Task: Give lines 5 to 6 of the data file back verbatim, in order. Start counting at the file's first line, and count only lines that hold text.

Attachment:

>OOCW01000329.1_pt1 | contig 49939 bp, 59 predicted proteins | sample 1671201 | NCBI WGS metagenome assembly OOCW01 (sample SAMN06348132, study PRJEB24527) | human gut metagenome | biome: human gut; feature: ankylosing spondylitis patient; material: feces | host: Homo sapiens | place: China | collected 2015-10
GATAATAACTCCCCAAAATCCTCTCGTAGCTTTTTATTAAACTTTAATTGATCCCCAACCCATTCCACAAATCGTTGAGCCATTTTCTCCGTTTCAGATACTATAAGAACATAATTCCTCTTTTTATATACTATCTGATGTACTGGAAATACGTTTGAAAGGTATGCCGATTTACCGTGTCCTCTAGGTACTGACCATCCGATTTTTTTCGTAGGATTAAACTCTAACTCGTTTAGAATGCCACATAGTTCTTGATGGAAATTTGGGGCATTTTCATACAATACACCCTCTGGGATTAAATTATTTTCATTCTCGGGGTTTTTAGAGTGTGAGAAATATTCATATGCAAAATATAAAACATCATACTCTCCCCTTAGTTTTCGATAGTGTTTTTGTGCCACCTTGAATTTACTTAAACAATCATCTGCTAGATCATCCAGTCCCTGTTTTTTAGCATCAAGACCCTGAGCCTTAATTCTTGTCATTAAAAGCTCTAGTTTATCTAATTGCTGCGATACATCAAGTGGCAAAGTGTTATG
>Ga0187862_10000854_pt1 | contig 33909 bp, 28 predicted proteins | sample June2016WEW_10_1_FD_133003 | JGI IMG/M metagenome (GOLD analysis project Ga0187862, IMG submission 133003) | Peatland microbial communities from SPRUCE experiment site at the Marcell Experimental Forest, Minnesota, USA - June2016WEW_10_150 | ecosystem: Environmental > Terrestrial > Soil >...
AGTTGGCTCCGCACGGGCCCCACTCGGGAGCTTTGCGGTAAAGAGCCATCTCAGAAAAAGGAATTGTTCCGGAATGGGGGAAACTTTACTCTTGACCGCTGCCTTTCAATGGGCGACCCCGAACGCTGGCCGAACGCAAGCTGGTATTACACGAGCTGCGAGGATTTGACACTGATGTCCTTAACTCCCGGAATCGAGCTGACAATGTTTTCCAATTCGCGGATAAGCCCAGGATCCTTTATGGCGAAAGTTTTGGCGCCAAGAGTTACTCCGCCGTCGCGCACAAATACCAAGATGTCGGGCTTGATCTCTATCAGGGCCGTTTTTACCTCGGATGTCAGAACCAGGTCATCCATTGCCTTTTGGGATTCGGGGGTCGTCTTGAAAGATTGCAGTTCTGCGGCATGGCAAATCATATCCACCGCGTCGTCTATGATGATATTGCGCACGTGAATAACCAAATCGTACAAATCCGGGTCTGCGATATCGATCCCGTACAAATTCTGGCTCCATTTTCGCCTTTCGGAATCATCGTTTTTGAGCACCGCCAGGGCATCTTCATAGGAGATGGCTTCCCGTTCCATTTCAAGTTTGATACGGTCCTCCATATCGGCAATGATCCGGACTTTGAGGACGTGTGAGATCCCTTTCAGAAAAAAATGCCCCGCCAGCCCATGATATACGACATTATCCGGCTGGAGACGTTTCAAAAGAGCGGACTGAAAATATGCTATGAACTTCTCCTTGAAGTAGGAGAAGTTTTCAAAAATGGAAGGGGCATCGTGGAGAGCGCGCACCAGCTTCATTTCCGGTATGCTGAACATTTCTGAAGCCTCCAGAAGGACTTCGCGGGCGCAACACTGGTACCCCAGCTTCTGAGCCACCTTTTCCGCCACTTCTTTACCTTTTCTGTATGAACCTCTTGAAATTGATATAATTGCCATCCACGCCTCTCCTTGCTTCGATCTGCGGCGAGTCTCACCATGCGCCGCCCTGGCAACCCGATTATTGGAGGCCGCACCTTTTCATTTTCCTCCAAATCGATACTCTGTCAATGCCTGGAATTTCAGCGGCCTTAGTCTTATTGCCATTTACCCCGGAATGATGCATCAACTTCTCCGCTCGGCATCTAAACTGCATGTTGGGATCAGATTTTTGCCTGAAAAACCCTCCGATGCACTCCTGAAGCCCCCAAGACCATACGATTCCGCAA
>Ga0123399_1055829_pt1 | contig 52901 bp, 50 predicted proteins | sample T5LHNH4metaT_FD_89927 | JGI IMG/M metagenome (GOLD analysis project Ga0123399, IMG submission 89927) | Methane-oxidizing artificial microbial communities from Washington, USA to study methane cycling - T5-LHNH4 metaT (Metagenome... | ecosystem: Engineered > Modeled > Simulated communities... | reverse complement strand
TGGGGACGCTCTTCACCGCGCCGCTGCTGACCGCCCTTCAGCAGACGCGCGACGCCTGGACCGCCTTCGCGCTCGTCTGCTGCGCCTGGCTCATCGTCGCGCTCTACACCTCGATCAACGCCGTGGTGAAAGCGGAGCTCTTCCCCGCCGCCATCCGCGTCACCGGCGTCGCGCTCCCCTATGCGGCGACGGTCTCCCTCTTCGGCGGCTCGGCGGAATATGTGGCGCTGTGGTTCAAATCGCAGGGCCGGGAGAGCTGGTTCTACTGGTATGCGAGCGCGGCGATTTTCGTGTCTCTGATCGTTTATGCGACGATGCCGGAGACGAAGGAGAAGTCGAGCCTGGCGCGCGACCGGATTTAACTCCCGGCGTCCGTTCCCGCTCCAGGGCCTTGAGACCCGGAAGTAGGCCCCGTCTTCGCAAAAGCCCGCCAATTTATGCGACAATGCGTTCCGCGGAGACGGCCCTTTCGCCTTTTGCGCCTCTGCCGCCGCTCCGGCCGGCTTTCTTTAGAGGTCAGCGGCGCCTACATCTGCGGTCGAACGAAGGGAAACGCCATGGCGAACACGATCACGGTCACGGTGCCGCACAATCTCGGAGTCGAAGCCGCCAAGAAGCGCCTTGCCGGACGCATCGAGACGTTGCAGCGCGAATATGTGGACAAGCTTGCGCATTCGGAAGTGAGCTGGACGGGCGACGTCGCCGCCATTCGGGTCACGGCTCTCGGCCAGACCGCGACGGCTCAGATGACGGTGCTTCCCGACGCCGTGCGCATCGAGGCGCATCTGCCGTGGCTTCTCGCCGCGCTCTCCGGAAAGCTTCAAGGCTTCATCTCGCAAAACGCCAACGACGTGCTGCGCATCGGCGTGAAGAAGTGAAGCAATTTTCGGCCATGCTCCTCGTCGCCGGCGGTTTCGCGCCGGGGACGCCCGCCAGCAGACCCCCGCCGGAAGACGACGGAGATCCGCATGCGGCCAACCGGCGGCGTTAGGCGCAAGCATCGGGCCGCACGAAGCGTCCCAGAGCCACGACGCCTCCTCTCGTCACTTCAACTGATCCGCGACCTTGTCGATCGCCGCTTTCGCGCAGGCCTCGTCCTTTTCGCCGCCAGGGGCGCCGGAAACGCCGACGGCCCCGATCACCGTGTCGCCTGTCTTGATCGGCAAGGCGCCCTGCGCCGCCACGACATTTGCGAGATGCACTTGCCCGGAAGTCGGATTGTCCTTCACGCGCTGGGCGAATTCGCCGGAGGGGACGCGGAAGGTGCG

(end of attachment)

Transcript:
>Ga0123399_1055829_pt1 | contig 52901 bp, 50 predicted proteins | sample T5LHNH4metaT_FD_89927 | JGI IMG/M metagenome (GOLD analysis project Ga0123399, IMG submission 89927) | Methane-oxidizing artificial microbial communities from Washington, USA to study methane cycling - T5-LHNH4 metaT (Metagenome... | ecosystem: Engineered > Modeled > Simulated communities... | reverse complement strand
TGGGGACGCTCTTCACCGCGCCGCTGCTGACCGCCCTTCAGCAGACGCGCGACGCCTGGACCGCCTTCGCGCTCGTCTGCTGCGCCTGGCTCATCGTCGCGCTCTACACCTCGATCAACGCCGTGGTGAAAGCGGAGCTCTTCCCCGCCGCCATCCGCGTCACCGGCGTCGCGCTCCCCTATGCGGCGACGGTCTCCCTCTTCGGCGGCTCGGCGGAATATGTGGCGCTGTGGTTCAAATCGCAGGGCCGGGAGAGCTGGTTCTACTGGTATGCGAGCGCGGCGATTTTCGTGTCTCTGATCGTTTATGCGACGATGCCGGAGACGAAGGAGAAGTCGAGCCTGGCGCGCGACCGGATTTAACTCCCGGCGTCCGTTCCCGCTCCAGGGCCTTGAGACCCGGAAGTAGGCCCCGTCTTCGCAAAAGCCCGCCAATTTATGCGACAATGCGTTCCGCGGAGACGGCCCTTTCGCCTTTTGCGCCTCTGCCGCCGCTCCGGCCGGCTTTCTTTAGAGGTCAGCGGCGCCTACATCTGCGGTCGAACGAAGGGAAACGCCATGGCGAACACGATCACGGTCACGGTGCCGCACAATCTCGGAGTCGAAGCCGCCAAGAAGCGCCTTGCCGGACGCATCGAGACGTTGCAGCGCGAATATGTGGACAAGCTTGCGCATTCGGAAGTGAGCTGGACGGGCGACGTCGCCGCCATTCGGGTCACGGCTCTCGGCCAGACCGCGACGGCTCAGATGACGGTGCTTCCCGACGCCGTGCGCATCGAGGCGCATCTGCCGTGGCTTCTCGCCGCGCTCTCCGGAAAGCTTCAAGGCTTCATCTCGCAAAACGCCAACGACGTGCTGCGCATCGGCGTGAAGAAGTGAAGCAATTTTCGGCCATGCTCCTCGTCGCCGGCGGTTTCGCGCCGGGGACGCCCGCCAGCAGACCCCCGCCGGAAGACGACGGAGATCCGCATGCGGCCAACCGGCGGCGTTAGGCGCAAGCATCGGGCCGCACGAAGCGTCCCAGAGCCACGACGCCTCCTCTCGTCACTTCAACTGATCCGCGACCTTGTCGATCGCCGCTTTCGCGCAGGCCTCGTCCTTTTCGCCGCCAGGGGCGCCGGAAACGCCGACGGCCCCGATCACCGTGTCGCCTGTCTTGATCGGCAAGGCGCCCTGCGCCGCCACGACATTTGCGAGATGCACTTGCCCGGAAGTCGGATTGTCCTTCACGCGCTGGGCGAATTCGCCGGAGGGGACGCGGAAGGTGCG